Scammell does not attempt to identify Solzhenitsyn’s outlook with this line of thought (he points out that charges of anti-Semitism leveled at him have never been made to stick). But he fails to make it clear that Solzhenitsyn’s nationalism draws on a tradition fundamentally distinct from the type favored by the czarist and Soviet governments, whose primary function was (and is) justification of the political status quo. The romantic conservatism of the Slavophiles with which Solzhenitsyn has close affinities is distinctly subversive in its criticism of the social atomization and spiritual disintegration of modern societies held together by formalized, coercive bonds, its ideal of a human community bound “internally” by freely shared moral convictions, and its belief that political forms are of relative and conditional value. What mattered for the Slavophiles was the quality of social relations: a view shared by Solzhenitsyn.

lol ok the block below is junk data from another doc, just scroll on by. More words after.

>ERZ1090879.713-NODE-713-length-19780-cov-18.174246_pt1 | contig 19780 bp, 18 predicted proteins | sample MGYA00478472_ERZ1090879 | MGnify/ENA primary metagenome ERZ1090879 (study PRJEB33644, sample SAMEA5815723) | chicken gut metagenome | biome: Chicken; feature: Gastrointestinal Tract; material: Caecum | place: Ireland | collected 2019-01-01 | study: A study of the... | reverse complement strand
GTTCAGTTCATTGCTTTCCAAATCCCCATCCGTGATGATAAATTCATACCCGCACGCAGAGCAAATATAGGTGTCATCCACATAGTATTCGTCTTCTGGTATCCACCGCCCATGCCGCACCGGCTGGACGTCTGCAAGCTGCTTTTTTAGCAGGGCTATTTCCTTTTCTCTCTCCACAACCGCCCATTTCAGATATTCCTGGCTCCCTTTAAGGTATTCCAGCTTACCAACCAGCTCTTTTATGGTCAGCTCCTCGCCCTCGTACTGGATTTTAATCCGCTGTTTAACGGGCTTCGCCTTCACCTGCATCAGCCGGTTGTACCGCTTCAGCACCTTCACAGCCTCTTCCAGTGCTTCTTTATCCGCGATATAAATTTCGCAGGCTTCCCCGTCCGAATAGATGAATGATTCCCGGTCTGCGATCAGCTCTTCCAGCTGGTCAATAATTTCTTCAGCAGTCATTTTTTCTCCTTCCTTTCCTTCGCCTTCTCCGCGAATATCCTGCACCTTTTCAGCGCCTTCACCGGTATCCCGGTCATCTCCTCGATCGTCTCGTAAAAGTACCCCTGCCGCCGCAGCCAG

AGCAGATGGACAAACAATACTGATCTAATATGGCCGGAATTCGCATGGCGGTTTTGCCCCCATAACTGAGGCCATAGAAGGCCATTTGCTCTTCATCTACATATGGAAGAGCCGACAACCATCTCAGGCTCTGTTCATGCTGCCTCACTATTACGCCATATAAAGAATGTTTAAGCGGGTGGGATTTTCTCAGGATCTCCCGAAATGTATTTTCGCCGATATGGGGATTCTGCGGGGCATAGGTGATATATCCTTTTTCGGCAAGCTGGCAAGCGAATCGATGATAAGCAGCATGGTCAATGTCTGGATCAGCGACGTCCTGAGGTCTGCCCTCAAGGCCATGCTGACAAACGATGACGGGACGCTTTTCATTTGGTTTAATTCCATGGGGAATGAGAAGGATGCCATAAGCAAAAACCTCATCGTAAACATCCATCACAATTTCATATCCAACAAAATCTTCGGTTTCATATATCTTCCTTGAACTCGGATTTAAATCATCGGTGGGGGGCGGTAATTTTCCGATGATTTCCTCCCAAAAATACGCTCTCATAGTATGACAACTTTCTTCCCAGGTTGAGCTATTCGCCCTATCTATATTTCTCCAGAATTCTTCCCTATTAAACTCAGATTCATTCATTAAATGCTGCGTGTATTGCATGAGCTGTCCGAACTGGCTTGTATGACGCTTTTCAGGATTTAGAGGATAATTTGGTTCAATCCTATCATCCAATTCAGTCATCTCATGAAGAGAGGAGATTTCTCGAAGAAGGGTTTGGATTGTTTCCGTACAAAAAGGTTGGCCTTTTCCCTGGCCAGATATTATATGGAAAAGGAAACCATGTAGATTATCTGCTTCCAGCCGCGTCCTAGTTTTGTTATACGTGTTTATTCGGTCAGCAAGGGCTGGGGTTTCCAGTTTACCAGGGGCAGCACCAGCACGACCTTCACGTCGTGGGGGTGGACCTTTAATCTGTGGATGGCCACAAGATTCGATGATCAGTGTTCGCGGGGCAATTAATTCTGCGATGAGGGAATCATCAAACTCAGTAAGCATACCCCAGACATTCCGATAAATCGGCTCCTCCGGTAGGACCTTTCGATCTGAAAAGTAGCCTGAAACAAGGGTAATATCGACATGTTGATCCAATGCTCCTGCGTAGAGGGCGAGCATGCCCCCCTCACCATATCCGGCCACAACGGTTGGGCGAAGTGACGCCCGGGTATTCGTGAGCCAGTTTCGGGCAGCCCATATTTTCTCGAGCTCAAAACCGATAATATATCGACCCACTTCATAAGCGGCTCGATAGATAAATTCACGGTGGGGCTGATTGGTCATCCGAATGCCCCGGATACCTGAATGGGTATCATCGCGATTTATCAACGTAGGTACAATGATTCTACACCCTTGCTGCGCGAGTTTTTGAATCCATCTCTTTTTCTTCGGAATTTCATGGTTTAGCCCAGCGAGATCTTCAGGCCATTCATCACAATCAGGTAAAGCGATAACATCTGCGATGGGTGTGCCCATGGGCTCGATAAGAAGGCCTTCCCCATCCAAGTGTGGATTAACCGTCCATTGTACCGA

The central theme of his three essays (and of most of his other polemical writing) is not a discussion of political forms but an attempt to transpose the debate about the future of Russia from what he describes as “‘the inexpressive language of politics” to the plane of ethics. Defining the goal of society as the “triumph of inwardness over outwardness,” he argues that a society as polluted as the Soviet Union cannot be redeemed by a multi-party system which, as the vehicle for the battle of sectional interests, has served no discernible moral function in the West. Privilege and corruption have never been eliminated by decree: they will cease only when society as a whole finds them repulsive. To achieve this is a moral, not a political, task. Soviet society must pass through the spiritual filter of personal sacrifice by means of individual decisions, made in “chilling isolation,” to follow the dictates of conscience at whatever personal cost and refuse every demand to support the ideological lie. The form of revolution produced by an aggregate of such acts could not be predicted: moral revolutions of this sort had no historical precedent, but Soviet society in Solzhenitsyn’s ideal future would acknowledge culpability for its historical crimes, renounce its external conquests, and cease to participate in the drive for political and economic expansion which threatens the survival of mankind. It would adopt instead a policy of “self-limitation” based on the Christian ethic of love.